If, in applying this standard, the review committee concludes that adequate consideration was not given, its appropriate response should be to recommend to the department that it assess the merits once again, this time remedying the inadequacies of its prior consideration.
[American Association of University Professors: Policy Documents and Reports. 10th edition. (Washington D.C.: American Association of University Professors, 2006), 19–21]
If the appeal board finds inadequate procedure in the tenure review, the appeal board returns the tenure file to the stage in the process where the error occurred for correction. All materials added to the file subsequent to the stage of error are withdrawn from the file and returned to those who submitted them. After the procedural error is corrected, the file proceeds through the tenure review again and subsequent materials may be added to the file as originally submitted or as rewritten. The appeal board states the reasons for its findings in a written report to the President within four weeks (excluding Winter Break) of the appeal board’s appointment. The President refers cases of improper consideration to the Anti-Discrimination Grievance Board or the Legal Counsel of the College.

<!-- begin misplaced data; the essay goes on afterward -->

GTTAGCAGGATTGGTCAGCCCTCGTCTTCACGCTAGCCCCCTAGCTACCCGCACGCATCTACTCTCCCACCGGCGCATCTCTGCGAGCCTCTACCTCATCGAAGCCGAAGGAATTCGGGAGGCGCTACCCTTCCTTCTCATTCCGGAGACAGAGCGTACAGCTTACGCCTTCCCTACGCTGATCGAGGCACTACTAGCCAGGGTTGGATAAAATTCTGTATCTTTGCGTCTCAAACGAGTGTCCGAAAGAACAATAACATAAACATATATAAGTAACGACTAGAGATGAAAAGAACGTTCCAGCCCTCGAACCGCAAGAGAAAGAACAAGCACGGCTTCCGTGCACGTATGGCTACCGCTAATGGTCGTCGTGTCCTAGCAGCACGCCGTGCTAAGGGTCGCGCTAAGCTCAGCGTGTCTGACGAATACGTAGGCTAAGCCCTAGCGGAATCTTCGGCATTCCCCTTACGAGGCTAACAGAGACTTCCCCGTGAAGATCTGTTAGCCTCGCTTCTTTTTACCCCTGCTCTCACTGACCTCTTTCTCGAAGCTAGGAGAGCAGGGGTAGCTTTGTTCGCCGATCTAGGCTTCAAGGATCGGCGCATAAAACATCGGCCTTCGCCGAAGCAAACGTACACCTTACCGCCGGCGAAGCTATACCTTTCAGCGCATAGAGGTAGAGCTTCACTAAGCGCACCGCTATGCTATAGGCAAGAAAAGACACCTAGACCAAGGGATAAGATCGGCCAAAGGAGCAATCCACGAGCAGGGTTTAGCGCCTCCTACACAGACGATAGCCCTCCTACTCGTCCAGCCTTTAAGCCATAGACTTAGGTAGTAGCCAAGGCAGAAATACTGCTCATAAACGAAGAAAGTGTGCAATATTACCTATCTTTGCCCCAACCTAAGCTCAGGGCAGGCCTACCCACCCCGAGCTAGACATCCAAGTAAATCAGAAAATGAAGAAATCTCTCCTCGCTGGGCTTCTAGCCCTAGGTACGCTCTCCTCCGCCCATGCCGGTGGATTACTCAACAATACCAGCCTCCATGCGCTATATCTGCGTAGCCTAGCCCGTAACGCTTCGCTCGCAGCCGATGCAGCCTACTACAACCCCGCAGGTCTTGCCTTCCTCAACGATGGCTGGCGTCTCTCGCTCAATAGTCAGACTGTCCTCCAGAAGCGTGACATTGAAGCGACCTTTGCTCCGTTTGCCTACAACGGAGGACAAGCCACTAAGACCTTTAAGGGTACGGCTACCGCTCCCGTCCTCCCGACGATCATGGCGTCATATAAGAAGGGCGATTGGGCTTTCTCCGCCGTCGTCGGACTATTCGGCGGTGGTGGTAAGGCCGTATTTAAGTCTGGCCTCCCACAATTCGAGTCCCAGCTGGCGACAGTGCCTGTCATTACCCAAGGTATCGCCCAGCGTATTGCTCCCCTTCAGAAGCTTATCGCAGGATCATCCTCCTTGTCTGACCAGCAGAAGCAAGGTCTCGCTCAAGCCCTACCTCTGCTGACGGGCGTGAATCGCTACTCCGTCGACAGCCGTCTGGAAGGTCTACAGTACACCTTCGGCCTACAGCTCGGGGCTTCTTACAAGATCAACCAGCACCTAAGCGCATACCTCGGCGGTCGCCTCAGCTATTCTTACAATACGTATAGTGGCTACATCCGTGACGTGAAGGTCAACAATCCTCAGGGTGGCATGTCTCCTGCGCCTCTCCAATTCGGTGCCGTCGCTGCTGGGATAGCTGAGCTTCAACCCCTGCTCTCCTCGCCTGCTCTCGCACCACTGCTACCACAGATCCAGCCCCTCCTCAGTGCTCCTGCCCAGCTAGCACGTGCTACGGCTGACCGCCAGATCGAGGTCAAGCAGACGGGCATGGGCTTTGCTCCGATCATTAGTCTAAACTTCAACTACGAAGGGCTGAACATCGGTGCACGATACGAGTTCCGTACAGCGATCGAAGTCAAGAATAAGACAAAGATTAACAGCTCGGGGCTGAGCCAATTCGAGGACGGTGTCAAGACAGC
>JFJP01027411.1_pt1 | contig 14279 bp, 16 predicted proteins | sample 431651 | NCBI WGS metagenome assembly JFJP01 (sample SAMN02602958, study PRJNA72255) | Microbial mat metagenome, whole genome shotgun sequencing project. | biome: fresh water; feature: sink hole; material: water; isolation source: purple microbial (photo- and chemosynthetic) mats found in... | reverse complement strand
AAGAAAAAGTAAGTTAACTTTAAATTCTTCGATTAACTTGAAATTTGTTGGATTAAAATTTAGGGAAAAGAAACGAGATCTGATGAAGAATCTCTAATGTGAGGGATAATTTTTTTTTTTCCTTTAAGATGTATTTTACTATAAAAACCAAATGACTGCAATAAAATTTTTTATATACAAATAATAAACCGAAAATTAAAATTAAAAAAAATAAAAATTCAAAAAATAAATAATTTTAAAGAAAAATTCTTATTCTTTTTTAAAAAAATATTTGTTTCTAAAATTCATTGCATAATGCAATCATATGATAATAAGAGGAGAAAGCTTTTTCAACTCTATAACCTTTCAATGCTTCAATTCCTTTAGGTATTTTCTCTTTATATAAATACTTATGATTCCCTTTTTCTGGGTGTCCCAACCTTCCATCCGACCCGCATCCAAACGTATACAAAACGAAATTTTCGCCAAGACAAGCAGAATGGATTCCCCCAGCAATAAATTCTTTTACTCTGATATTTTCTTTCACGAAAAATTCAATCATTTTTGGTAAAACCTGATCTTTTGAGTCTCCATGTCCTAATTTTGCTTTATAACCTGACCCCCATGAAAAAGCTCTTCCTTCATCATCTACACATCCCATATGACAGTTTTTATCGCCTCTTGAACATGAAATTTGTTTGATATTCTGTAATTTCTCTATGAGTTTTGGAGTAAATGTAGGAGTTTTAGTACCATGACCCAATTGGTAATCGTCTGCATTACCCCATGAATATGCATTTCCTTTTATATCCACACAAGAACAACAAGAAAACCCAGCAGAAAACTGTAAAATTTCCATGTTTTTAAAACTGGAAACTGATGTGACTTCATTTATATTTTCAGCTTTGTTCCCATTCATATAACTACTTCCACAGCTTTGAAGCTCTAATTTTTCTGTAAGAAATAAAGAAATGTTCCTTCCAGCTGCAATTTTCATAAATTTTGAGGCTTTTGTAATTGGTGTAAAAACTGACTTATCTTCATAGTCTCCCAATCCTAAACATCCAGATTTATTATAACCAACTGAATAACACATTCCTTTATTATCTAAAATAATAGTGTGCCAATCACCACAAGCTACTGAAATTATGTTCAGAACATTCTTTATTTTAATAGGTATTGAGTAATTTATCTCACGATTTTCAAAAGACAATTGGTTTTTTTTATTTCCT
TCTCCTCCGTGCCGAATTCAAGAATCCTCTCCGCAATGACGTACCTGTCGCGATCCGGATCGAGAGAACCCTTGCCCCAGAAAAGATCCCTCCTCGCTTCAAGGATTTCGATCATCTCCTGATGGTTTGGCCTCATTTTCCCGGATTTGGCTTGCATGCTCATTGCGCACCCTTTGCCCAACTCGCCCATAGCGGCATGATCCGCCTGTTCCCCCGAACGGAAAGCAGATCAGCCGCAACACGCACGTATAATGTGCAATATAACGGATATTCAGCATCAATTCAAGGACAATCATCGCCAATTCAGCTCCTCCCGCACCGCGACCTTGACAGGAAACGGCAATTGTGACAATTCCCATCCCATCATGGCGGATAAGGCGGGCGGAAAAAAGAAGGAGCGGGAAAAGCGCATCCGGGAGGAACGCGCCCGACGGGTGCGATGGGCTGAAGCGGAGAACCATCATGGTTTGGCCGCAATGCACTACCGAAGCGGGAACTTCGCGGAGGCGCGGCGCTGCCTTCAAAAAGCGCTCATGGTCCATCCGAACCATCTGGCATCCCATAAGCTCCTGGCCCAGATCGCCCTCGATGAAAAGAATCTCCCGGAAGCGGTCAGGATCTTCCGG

If the President finds no procedural grounds for reconsidering the tenure file, but intends to reverse the recommendation of the Dean, the President discusses with the Faculty Executive Committee his or her reasons for either denying tenure or recommending to the Board of Trustees that tenure be awarded in this case. The President communicates the recommendation to the faculty member within two weeks of receiving the appeal board’s report. The President’s recommendation may not be appealed.
3. Dismissal of tenured faculty
The Board of Trustees has the sole authority to terminate a tenured appointment at Colorado College. Financial exigency of the College, in all cases, shall constitute sufficient cause for termination of a tenured appointment. The Board may also dismiss tenured faculty members from employment by the College because of professional incompetence, willful neglect of College responsibilities, serious violation of College policies, flagrantly immoral conduct, or illegal conduct that brings the College into disrepute.